A solid homeschool reading curriculum is one of the benefits of homeschooling. You can meet the child at exactly the level they are every day, no teaching to the middle or dividing into reading groups as classroom teachers must do.
You can skip material that your child finds boring and always find high interest reading material. When they're really interested, they'll be motivated to learn!
Children are developing in two areas when it comes to language arts. They are learning comprehension skills about how to analyze and process what they've read or heard. They also need to learn the decoding skills for sounding out letters and words to make sense of them.
There is a contemporary push in the public school system and American society for early decoding or learning how to read at a young age, but the research shows it is better to have an early focus on comprehension. It's no use bragging how young your child learned to read if they can't understand what they are reading.
In Jim Trelease's Read Aloud Handbook he talks about the studies in Finland, where the reading age is 7, and how children who learn to read later end up being better readers later in life. I would rather wait on decoding skills and raise someone who is going to really love books and the art of storytelling.
Of course his book also talks about the importance of read aloud time. I love that the program we chose also recognizes how important that is.
I had trouble finding a homeschool reading curriculum that matched my values for delayed academics and a play-based approach, but I finally found a good match.
For kindergarten, we're going to be using the All About Reading Pre-Reading Level. Reading lessons are extra fun when you get to play rhyming games with Ziggy the Zebra!
I decided to make my own puppet using zebra socks. I've made all of our other kindergarten storytelling props, so I have to make Ziggy, too.
The eyes and ears were made with a black Sharpie on white felt. There's also some black yarn for hair. The red felt tongue is in the shape of a heart and can be pulled out for some "cat got your tongue" comedy!
By spring of our second year of kindergarten, we should be transitioning to actual reading with Level 1.
The lessons are scripted, but unlike Teach Your Child to Read in 100 Easy Lessons, these are easy to follow and make sense.
I looked at the 100 lesson book, and it was teaching another whole "language" to decode -- unnecessary complications. Our second language lessons will be Spanish, not reading dots.
We'll spend 30 minutes a day on our homeschool reading curriculum and see how far we go each day, no pressure to keep up with a schedule. One of the benefits of homeschooling is that we can move at the student's pace. I like that this program is labeled by levels and not by grades.
Again, I'm into the Waldorf way, taking our time, and I believe reading will happen when it's time for it to happen developmentally. Give the right conditions, and things will grow and bloom. And keep in mind that the right conditions are going to depend on your student's learning style.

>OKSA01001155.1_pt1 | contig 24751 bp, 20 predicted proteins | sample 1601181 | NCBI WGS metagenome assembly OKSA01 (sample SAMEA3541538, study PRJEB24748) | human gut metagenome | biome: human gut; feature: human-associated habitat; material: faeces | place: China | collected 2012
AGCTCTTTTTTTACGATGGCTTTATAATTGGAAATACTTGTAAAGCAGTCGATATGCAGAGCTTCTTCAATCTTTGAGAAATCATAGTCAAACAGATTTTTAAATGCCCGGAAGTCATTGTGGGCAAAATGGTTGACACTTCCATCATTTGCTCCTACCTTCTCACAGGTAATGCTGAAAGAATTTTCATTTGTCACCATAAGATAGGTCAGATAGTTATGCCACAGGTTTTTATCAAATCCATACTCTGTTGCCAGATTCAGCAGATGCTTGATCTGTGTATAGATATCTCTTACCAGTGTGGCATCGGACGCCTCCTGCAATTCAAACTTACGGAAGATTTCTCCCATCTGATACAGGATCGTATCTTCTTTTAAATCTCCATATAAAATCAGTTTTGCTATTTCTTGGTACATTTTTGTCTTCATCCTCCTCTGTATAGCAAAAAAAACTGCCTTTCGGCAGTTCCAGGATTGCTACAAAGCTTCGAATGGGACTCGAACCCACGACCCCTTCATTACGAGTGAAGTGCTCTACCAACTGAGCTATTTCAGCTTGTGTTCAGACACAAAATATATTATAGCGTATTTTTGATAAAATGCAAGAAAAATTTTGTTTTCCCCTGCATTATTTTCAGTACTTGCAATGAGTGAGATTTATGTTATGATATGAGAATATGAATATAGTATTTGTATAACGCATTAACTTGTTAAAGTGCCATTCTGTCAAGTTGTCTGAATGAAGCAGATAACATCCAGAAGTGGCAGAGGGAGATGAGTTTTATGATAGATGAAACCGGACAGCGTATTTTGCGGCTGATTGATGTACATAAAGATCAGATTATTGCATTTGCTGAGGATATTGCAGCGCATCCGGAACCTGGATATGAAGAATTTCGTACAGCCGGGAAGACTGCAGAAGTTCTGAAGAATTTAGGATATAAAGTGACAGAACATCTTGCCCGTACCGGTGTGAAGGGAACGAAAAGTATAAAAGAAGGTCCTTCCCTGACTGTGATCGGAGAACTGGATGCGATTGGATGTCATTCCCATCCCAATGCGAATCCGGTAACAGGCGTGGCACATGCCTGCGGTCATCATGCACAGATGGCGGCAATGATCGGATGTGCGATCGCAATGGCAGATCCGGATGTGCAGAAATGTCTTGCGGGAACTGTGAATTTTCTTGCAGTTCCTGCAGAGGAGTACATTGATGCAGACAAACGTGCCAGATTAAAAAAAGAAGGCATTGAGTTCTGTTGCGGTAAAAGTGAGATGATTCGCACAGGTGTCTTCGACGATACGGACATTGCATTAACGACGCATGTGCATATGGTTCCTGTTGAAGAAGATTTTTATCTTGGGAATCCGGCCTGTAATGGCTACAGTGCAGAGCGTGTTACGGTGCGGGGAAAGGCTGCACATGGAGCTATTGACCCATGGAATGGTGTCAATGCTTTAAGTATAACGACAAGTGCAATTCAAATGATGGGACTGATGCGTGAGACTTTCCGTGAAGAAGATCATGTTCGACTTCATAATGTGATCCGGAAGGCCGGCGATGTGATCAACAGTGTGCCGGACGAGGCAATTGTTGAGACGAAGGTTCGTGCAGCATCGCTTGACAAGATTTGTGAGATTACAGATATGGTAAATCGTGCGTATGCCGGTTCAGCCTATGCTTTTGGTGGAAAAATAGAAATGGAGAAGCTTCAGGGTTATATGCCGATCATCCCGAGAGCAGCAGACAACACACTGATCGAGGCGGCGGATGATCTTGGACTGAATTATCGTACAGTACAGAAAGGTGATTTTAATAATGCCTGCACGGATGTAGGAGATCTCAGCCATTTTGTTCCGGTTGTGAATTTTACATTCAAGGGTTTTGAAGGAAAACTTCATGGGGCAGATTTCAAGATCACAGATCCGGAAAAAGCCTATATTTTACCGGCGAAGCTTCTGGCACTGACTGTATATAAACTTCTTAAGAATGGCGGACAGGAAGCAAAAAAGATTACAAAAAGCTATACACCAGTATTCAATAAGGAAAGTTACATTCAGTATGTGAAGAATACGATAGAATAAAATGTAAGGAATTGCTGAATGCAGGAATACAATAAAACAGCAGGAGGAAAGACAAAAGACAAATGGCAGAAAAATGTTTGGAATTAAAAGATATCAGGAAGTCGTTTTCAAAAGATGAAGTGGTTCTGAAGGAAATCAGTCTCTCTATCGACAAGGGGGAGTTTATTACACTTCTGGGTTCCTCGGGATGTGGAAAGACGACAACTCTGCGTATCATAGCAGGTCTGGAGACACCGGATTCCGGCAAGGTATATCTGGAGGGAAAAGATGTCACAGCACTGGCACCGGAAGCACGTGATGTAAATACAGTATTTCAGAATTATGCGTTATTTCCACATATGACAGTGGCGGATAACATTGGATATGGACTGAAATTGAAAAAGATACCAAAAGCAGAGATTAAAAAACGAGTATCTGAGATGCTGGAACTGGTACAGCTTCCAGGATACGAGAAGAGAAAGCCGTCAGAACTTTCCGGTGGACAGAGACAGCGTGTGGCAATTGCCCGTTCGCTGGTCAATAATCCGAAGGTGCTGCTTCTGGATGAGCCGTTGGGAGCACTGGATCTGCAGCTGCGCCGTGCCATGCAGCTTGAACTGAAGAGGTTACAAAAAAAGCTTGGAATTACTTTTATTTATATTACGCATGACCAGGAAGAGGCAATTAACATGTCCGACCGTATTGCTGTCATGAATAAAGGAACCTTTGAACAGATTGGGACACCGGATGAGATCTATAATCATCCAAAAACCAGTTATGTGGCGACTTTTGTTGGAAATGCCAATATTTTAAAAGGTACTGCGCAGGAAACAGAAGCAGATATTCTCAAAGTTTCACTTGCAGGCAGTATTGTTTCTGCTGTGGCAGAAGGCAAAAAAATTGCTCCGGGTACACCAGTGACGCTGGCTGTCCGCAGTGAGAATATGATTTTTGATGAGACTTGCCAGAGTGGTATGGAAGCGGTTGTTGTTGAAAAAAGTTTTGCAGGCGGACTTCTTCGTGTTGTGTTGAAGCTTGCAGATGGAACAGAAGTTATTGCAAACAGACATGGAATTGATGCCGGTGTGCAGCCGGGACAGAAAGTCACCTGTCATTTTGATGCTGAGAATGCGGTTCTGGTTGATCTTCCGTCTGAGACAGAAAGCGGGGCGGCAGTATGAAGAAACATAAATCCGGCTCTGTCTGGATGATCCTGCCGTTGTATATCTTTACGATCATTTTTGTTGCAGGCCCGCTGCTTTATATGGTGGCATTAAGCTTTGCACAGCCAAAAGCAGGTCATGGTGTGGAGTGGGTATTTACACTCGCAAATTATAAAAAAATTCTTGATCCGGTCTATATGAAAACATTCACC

Note: I know any hardcore "Waldos" reading this are going to be jumping up and down that I don't need a separate homeschool reading curriculum or phonics program, reading happens as part of the stories and lesson books, but I want something more thorough and a nice package to show the county. We're still doing the main lesson, this is just 30 minutes. It's what works for us!
When I was deciding what to use, I also found a great free resource called Progressive Phonics. I'm really impressed by what they have but here's why I decided not to use it:
I also looked at the Bob Books available through our library and found the print quality not up to my standards for good visual development. The info about Snapp Reading said the best font for learning to read is Century Gothic in bold and a large size. That's not what's used in the Bob Books.
There was also a lack of beauty in the illustrations. I follow the Reggio Emilia ideals of real artwork and real art materials, so I need better drawings in our books.
All About Reading is a complete course for a homeschool reading curriculum and has actual hardcover printed books in a highly readable font with well-drawn, detailed pencil animals. We're really excited to use it and let you know how it goes!
We still love this program, and reading came very easily!
When we moved up to Level 1 of the homeschool reading curriculum, I was concerned about how to do the letter tiles. We did not have room for a big magnetic whiteboard, and I didn't want them out getting dusty, lost, or taken by younger children.
I came up with an idea that I thought might work, and now I can confidently say, yes, this is wonderful: Use a magnetic die storage case.
One magnetic sheet is used as a blank workspace for building words and labeling syllables. We started with 6 sheets then added another pack of 3 when we reached level 3.
All of the letters and parts of speech can be organized on the different magnetic sheets, and everything stores compactly inside the case. It's small enough to fit on our bookshelf with the other books.
When it's time to work, we can find a spot on the table or floor to spread out what we need and keep the rest inside the case. I imagine this is perfect for anyone who needs portable homeschooling while traveling or living in an RV, but it's also great for us as a homeschool reading curriculum with a small house and a mobile baby!